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FIND project recognized for sustainable development

Posted 1/19/2011

Lander County’s Future Industrial Needs Discover (FIND) project recently received the Bureau of Land Management’s Community Outreach and Security award for its contributions towards creating sustainable development strategies between local communities and mining industries.

The FIND project, headed by University of Nevada Cooperative Extension Educator Rod Davis and local community leaders, seeks to develop strategies to help incorporate mining infrastructure. A survey of Lander County residents by Davis revealed that most residents felt that they needed a stronger economic base as an alternative to the boom-bust cycle of the mining industry. One approach has been to attract businesses that can utilize the remnant infrastructure from retired mines, such as transportation, power and water systems.

“We’re talking about changing what this community will look like in 20 years,” Davis said. “There are companies whose infrastructure needs match what’s in place at the mines.”

First presented in 2003, the annual BLM Reclamation and Sustainable Mineral Development Awards recognize the efforts of programs striving to implement sustainable development strategies, balancing environmental, economic and social concerns in planning for mining operations. According to the BLM, four awards are presented to operations that showcase the finest examples of environmental health, social responsibility and economic security.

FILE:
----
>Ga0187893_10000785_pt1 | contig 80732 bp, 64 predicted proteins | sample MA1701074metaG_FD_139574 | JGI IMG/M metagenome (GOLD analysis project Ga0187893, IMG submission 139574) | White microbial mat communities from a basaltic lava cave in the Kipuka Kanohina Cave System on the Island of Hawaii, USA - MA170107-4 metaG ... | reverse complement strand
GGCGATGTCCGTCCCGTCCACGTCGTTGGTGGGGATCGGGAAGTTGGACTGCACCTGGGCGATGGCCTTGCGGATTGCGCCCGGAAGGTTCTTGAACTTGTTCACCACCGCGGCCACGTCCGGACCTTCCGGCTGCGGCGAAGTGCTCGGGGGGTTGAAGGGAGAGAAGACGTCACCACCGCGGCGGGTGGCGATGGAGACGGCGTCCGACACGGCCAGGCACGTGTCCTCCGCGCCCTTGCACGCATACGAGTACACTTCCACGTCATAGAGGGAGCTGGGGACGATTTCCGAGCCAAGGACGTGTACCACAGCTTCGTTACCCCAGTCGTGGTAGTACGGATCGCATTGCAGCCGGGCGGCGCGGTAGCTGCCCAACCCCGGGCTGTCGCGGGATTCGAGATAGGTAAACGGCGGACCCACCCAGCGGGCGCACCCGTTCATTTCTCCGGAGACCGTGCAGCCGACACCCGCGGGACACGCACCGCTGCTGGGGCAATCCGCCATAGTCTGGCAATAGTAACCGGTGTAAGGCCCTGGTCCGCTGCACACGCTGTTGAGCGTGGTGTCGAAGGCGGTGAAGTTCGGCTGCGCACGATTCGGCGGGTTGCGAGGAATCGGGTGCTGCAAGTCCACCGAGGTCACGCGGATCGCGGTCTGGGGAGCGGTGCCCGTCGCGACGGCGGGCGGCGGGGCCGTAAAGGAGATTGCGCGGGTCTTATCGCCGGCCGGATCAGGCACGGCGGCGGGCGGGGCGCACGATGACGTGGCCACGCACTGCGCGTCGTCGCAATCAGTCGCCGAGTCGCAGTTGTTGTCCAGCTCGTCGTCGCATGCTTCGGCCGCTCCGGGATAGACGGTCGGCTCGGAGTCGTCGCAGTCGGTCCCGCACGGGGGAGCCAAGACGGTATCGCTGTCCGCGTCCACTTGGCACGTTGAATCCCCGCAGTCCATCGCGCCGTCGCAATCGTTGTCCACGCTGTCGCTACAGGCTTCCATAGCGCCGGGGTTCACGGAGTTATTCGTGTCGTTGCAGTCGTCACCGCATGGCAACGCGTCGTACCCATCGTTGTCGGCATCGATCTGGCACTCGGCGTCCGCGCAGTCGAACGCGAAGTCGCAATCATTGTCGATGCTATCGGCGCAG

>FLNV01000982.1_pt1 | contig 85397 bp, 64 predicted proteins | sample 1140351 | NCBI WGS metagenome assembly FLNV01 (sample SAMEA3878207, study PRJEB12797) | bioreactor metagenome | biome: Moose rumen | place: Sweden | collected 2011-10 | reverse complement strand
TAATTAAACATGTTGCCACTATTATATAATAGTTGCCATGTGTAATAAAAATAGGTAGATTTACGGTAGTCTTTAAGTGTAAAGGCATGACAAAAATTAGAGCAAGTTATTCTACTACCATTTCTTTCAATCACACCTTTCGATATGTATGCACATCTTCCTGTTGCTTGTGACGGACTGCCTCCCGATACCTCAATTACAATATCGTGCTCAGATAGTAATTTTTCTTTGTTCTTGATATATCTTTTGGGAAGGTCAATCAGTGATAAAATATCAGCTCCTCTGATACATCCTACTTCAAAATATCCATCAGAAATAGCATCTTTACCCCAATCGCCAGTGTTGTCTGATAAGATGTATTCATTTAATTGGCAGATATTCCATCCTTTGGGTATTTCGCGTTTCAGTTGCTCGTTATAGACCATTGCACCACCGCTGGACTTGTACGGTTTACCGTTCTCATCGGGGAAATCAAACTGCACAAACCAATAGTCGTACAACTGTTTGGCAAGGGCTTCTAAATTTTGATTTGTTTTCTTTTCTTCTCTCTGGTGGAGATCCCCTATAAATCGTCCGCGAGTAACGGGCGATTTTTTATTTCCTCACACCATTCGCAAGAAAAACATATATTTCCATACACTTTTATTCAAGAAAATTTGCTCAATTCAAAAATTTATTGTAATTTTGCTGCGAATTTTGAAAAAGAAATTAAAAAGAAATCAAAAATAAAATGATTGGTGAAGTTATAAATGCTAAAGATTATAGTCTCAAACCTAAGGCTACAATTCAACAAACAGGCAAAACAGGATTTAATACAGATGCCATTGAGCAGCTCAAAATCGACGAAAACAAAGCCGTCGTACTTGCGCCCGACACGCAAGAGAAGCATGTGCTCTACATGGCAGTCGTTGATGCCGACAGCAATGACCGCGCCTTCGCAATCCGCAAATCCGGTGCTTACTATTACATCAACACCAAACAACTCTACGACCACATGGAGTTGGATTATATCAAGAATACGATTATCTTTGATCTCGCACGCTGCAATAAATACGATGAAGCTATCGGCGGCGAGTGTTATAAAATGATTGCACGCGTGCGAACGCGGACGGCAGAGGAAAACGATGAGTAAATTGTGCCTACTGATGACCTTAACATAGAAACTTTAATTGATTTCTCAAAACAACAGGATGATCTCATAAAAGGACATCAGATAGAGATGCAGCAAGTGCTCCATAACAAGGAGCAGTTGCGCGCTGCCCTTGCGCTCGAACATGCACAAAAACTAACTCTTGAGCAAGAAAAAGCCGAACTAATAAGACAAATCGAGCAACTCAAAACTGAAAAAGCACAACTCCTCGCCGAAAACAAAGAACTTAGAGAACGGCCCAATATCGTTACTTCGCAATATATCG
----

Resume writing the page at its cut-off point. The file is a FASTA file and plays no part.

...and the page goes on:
“These awards are all about development that meets the non-fuel mineral needs of the present generation, without compromising the needs for future generations,” BLM Director Bob Abbey said. “All of this year’s winners illustrate the BLM’s concept of sustainable development.”

The FIND project has received more than $250,000 in grant funds, and, in about a year, will approach the Lander Economic Development Authority with a marketing package to attract businesses. The project has also enrolled the help of Battle Mountain High School students and other University of Nevada Cooperative Extension specialists to help survey local businesses and gain a better understanding of the community. Davis felt that the inclusion of local youth was important in teaching them “the value of community engagement.”

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